Since the late 1970s, many countries have based their tax systems on self-assessment – taxpayers are expected to evaluate their liabilities autonomously, and voluntarily remit their tax due. If the tax system is perceived as fair and easy to navigate, with credible threat of penalisation for non-compliance, self-assessment reduces the cost of tax administration without significant revenue losses (Barr et al. 1977; Teviotdale and Thompson 1999; James and Alley 2004).
On the other hand, self-assessment entails an increase in compliance costs for taxpayers, at the very least in terms of time spent complying with their obligations. However, none of the conditions mentioned above – fairness, simplicity and credibility – is easy to meet. Hence, initial moves towards self-assessment were met in many countries with an increased focus on what type of deterrence measures would increase taxpayer compliance (Forest and Sheffrin 2002), following the prevalent theoretical approach of the time (Allingham and Sandmo 1972).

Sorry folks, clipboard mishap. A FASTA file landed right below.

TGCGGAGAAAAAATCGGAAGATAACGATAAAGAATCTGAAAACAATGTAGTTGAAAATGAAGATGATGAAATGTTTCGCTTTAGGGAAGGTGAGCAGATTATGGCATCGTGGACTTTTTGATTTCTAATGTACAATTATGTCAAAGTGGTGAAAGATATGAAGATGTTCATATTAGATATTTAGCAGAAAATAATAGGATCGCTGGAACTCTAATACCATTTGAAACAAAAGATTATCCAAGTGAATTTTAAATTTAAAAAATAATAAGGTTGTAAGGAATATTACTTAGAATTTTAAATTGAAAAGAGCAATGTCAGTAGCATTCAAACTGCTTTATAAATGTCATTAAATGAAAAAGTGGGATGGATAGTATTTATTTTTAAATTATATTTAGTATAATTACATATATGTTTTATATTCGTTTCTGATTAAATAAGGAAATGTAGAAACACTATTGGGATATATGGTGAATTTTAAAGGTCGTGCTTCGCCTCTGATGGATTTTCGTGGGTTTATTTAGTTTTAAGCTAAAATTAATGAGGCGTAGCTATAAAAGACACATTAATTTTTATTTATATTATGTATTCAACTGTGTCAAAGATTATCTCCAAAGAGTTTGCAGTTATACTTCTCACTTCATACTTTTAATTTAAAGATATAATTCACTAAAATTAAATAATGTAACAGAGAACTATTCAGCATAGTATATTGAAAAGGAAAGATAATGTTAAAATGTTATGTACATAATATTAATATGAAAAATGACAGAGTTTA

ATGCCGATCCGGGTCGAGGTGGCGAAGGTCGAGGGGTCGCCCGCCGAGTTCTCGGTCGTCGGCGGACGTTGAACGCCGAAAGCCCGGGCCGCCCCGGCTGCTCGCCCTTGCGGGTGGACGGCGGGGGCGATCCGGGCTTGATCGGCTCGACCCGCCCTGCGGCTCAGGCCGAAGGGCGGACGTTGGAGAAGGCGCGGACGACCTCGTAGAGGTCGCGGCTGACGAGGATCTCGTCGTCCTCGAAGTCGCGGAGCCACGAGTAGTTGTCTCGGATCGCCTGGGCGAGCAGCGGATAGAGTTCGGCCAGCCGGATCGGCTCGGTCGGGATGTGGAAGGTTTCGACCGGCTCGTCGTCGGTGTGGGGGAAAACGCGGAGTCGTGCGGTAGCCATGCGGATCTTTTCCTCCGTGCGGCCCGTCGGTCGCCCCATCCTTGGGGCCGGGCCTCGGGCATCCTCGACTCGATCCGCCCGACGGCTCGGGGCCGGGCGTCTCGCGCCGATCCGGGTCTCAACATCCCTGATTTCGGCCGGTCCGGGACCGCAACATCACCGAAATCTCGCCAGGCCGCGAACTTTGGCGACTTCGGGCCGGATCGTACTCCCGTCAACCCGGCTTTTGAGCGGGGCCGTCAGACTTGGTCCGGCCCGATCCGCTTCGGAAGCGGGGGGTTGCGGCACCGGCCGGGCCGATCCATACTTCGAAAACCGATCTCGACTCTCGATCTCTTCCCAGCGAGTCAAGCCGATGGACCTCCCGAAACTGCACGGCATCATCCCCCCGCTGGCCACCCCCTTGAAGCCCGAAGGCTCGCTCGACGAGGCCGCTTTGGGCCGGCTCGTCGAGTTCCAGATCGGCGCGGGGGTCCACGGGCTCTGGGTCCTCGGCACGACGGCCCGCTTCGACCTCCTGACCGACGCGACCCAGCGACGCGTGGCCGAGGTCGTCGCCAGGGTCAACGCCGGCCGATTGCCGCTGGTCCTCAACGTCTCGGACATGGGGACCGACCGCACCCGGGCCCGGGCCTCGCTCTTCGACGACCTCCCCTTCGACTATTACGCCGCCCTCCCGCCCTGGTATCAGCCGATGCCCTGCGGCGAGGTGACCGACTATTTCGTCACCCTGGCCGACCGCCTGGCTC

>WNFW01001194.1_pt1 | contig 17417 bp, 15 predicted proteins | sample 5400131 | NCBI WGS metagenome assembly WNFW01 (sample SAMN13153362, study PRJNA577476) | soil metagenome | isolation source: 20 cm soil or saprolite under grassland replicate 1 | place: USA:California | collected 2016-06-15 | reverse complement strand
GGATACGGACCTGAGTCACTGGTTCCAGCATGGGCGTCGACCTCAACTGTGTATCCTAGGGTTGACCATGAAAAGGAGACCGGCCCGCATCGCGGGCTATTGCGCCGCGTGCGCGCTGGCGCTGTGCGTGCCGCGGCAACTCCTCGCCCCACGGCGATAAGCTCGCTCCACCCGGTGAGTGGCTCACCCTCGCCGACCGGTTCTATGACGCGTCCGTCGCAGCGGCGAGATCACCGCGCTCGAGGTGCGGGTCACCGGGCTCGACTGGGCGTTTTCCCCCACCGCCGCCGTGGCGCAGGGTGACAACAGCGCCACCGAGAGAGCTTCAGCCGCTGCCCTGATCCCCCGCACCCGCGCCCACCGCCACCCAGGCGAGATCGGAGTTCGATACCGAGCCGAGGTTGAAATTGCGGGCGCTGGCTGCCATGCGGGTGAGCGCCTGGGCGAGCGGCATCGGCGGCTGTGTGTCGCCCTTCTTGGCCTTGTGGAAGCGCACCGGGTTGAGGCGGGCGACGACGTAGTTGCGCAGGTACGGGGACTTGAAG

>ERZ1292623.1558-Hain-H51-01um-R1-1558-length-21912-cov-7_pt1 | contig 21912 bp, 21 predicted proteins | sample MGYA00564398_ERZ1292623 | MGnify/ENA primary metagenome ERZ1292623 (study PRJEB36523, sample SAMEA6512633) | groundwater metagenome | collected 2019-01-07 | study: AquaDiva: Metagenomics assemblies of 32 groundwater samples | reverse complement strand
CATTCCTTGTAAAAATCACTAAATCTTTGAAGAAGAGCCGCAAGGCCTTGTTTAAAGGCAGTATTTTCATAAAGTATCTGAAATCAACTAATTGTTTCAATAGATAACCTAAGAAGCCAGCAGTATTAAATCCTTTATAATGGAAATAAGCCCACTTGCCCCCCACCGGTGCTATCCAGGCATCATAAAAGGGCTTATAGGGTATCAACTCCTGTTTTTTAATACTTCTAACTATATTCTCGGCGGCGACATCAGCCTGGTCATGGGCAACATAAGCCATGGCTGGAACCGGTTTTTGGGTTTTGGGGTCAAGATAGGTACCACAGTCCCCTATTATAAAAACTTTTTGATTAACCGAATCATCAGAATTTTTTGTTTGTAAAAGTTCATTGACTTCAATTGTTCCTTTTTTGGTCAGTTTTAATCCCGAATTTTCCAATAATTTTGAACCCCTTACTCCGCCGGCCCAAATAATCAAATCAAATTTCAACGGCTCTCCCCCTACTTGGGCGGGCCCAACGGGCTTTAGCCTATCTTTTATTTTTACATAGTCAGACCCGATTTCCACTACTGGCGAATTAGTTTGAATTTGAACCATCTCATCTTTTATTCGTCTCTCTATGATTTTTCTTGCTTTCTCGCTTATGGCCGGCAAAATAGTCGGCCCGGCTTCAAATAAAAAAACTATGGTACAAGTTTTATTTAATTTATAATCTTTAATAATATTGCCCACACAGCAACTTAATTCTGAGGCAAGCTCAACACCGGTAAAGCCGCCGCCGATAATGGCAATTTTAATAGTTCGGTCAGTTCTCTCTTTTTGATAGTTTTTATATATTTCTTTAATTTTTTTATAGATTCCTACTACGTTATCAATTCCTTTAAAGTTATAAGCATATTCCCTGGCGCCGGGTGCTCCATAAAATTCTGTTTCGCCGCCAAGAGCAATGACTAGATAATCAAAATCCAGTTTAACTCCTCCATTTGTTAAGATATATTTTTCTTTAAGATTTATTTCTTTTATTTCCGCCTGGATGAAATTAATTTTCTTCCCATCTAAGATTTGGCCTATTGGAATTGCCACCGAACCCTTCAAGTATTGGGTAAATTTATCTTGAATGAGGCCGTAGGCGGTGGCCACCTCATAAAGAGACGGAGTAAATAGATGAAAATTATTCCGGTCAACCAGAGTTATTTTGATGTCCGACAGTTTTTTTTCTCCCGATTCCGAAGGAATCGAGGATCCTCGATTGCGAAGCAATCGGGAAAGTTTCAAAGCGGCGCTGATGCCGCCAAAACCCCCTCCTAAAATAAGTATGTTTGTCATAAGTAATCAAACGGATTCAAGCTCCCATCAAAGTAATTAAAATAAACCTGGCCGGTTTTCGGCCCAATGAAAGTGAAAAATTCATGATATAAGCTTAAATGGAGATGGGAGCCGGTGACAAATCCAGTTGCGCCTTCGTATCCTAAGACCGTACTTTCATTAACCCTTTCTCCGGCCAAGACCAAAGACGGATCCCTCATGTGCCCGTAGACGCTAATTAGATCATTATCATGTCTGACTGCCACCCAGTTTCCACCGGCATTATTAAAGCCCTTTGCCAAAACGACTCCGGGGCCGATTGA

By the late 1990s, the focus was shifting to the perceived fairness and complexity of the tax system, increasingly seen as both a direct and indirect obstacle to compliance (Slemrod and Venkatesh 2002; Forest and Sheffrin 2002; Eichfelder and Schorn 2012). Intuitively, a taxpayer who does not understand their tax obligations has a hard time complying with them, and might well decide not to try at all – especially if penalisation is seen as unlikely.